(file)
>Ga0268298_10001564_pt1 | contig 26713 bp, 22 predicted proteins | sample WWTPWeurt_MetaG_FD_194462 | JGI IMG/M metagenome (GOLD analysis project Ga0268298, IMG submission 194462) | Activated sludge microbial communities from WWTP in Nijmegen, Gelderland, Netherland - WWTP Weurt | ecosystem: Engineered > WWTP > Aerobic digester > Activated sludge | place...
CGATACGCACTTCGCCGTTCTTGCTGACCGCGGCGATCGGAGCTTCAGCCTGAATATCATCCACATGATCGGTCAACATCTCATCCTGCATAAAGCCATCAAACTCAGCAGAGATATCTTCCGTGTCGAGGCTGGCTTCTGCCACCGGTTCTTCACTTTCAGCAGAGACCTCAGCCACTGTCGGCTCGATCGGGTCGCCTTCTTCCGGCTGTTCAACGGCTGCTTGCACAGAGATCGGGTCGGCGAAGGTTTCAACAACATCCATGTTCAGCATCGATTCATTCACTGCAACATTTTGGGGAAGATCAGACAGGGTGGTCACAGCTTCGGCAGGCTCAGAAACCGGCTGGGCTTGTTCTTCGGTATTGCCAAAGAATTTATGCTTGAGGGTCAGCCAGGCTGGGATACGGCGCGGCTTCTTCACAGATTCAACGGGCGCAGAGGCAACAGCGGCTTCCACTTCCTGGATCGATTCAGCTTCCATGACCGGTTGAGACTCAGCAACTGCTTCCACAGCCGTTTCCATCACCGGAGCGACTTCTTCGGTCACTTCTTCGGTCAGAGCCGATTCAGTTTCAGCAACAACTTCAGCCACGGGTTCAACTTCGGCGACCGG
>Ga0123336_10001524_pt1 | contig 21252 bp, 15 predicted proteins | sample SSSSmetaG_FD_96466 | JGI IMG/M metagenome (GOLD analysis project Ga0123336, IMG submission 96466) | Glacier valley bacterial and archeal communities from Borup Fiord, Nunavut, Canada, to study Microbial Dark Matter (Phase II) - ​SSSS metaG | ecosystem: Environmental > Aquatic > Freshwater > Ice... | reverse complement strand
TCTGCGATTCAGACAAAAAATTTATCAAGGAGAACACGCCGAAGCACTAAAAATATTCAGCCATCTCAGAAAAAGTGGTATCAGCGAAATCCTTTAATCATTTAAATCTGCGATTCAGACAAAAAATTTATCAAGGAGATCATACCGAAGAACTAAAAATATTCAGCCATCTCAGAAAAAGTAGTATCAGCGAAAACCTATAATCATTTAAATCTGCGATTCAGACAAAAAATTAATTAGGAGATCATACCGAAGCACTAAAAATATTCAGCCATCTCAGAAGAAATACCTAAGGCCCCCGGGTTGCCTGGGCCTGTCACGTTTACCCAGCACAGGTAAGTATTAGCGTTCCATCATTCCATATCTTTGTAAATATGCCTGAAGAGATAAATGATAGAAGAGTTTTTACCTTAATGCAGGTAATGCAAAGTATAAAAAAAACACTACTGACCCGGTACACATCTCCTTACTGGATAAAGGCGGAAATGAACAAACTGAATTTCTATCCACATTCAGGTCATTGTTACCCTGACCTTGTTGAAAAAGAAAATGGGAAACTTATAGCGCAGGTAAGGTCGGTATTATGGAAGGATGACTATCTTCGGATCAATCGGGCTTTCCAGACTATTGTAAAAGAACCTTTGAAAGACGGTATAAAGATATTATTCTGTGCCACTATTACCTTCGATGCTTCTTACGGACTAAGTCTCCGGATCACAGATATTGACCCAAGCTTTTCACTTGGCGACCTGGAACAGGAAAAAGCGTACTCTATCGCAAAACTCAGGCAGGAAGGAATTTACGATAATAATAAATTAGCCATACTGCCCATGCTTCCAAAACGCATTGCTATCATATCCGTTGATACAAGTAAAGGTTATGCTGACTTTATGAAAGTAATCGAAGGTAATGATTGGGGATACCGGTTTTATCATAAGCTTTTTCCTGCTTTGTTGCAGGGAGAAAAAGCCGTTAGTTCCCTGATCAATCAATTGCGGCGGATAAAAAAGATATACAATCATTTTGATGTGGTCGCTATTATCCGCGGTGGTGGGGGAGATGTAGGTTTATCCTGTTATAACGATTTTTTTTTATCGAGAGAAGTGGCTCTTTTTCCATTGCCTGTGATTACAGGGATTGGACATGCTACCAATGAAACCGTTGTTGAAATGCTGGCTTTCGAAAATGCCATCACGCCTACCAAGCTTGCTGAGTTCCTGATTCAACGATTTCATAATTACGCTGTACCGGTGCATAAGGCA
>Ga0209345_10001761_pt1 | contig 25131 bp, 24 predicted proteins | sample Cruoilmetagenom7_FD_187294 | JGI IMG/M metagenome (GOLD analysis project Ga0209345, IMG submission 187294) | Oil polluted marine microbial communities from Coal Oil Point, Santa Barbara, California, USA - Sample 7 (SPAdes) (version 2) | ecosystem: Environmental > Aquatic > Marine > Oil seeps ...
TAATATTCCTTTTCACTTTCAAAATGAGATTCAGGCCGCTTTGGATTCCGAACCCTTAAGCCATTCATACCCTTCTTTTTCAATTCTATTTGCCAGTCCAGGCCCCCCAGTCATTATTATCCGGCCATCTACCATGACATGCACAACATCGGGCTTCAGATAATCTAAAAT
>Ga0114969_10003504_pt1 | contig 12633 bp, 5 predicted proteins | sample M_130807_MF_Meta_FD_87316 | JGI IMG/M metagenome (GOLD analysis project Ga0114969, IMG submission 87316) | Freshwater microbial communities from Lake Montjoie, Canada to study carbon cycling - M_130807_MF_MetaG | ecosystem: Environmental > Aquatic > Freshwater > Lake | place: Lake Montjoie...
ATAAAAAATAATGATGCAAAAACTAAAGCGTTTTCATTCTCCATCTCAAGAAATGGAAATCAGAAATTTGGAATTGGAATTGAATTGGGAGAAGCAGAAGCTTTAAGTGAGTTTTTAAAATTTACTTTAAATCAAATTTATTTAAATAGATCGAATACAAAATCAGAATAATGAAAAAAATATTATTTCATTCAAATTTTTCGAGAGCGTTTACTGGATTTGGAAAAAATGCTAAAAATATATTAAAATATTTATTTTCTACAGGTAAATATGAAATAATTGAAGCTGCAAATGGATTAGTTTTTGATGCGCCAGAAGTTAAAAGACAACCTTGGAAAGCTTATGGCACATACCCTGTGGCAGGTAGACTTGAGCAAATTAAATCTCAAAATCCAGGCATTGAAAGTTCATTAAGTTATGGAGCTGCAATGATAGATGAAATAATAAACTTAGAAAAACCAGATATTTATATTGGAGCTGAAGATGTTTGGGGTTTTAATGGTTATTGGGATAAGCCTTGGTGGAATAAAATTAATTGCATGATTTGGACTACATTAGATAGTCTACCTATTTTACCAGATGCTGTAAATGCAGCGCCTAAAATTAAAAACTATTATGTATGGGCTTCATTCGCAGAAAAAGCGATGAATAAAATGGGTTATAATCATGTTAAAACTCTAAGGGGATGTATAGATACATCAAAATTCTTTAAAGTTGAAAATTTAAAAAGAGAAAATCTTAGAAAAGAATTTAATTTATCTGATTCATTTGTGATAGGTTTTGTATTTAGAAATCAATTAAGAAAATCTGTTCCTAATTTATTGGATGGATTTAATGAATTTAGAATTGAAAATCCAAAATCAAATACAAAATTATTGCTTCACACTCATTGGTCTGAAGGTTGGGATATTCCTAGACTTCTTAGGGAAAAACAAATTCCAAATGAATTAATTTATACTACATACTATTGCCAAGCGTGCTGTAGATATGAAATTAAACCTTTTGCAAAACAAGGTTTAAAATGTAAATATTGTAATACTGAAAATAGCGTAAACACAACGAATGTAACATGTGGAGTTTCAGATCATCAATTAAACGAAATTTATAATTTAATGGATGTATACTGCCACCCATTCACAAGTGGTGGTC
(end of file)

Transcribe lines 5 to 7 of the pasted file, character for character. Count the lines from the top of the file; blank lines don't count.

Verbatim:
>Ga0209345_10001761_pt1 | contig 25131 bp, 24 predicted proteins | sample Cruoilmetagenom7_FD_187294 | JGI IMG/M metagenome (GOLD analysis project Ga0209345, IMG submission 187294) | Oil polluted marine microbial communities from Coal Oil Point, Santa Barbara, California, USA - Sample 7 (SPAdes) (version 2) | ecosystem: Environmental > Aquatic > Marine > Oil seeps ...
TAATATTCCTTTTCACTTTCAAAATGAGATTCAGGCCGCTTTGGATTCCGAACCCTTAAGCCATTCATACCCTTCTTTTTCAATTCTATTTGCCAGTCCAGGCCCCCCAGTCATTATTATCCGGCCATCTACCATGACATGCACAACATCGGGCTTCAGATAATCTAAAAT
>Ga0114969_10003504_pt1 | contig 12633 bp, 5 predicted proteins | sample M_130807_MF_Meta_FD_87316 | JGI IMG/M metagenome (GOLD analysis project Ga0114969, IMG submission 87316) | Freshwater microbial communities from Lake Montjoie, Canada to study carbon cycling - M_130807_MF_MetaG | ecosystem: Environmental > Aquatic > Freshwater > Lake | place: Lake Montjoie...